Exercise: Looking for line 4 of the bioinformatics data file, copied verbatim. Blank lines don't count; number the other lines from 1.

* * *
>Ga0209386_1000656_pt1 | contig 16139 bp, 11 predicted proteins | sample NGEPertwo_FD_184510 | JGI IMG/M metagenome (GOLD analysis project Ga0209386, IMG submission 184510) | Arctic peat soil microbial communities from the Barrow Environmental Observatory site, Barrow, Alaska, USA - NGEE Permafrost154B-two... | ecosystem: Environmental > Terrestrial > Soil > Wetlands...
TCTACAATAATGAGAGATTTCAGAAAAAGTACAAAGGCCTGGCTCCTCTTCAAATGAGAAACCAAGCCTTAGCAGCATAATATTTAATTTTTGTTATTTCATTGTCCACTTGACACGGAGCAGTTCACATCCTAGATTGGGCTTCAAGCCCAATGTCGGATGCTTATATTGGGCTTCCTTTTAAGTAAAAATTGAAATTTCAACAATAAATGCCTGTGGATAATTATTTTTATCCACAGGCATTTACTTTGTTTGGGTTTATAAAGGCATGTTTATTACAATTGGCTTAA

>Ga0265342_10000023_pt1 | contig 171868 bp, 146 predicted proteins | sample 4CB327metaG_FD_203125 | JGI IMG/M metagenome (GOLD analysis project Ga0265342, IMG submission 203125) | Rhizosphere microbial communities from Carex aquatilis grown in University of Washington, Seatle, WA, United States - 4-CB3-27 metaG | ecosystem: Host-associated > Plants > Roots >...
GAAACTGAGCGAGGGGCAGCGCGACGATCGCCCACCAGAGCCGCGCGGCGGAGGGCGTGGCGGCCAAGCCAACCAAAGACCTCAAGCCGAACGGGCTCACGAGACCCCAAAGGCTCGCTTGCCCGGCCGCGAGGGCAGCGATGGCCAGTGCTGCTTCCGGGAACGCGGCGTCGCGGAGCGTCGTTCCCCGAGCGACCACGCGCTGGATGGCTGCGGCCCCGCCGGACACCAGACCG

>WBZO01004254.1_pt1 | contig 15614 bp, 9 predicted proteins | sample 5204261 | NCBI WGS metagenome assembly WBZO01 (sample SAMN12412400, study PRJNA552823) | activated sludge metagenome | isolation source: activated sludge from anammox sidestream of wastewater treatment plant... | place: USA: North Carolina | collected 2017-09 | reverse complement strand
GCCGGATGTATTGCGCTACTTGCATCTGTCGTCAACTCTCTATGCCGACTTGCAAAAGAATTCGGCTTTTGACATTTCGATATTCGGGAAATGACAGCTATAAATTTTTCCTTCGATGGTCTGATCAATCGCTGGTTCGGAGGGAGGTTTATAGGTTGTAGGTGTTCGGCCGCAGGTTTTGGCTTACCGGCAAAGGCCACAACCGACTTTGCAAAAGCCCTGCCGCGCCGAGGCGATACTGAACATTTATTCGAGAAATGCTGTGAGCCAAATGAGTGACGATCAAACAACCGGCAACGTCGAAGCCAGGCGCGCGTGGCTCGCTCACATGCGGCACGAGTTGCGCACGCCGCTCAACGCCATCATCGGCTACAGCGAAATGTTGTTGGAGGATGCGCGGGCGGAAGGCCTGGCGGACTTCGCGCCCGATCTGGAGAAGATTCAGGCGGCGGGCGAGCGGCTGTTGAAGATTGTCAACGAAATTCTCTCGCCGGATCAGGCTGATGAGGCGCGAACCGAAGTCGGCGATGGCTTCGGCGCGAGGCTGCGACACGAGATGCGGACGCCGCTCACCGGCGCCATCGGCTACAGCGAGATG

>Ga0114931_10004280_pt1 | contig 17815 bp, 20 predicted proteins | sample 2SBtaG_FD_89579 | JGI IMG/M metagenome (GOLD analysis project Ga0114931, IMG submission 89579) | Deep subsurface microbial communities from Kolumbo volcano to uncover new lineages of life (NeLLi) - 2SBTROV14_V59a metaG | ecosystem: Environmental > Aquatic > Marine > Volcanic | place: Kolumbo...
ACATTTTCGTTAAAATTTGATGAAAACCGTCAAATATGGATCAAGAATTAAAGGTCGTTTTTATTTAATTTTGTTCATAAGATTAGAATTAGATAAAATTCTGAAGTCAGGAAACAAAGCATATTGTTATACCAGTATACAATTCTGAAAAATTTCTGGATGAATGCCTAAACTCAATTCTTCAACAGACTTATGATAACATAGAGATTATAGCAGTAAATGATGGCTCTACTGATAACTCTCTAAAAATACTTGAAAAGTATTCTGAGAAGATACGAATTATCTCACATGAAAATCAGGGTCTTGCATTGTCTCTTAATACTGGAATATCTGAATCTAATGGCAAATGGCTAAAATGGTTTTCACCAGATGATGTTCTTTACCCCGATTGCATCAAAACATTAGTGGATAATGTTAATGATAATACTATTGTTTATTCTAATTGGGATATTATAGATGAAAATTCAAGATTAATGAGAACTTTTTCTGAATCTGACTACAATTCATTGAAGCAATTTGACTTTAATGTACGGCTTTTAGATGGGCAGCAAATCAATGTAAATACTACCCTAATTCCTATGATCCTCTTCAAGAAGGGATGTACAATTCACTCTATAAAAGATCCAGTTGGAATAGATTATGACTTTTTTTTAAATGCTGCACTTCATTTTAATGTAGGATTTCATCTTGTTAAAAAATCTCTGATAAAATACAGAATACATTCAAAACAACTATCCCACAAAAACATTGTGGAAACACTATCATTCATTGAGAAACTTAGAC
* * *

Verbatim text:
GAAACTGAGCGAGGGGCAGCGCGACGATCGCCCACCAGAGCCGCGCGGCGGAGGGCGTGGCGGCCAAGCCAACCAAAGACCTCAAGCCGAACGGGCTCACGAGACCCCAAAGGCTCGCTTGCCCGGCCGCGAGGGCAGCGATGGCCAGTGCTGCTTCCGGGAACGCGGCGTCGCGGAGCGTCGTTCCCCGAGCGACCACGCGCTGGATGGCTGCGGCCCCGCCGGACACCAGACCG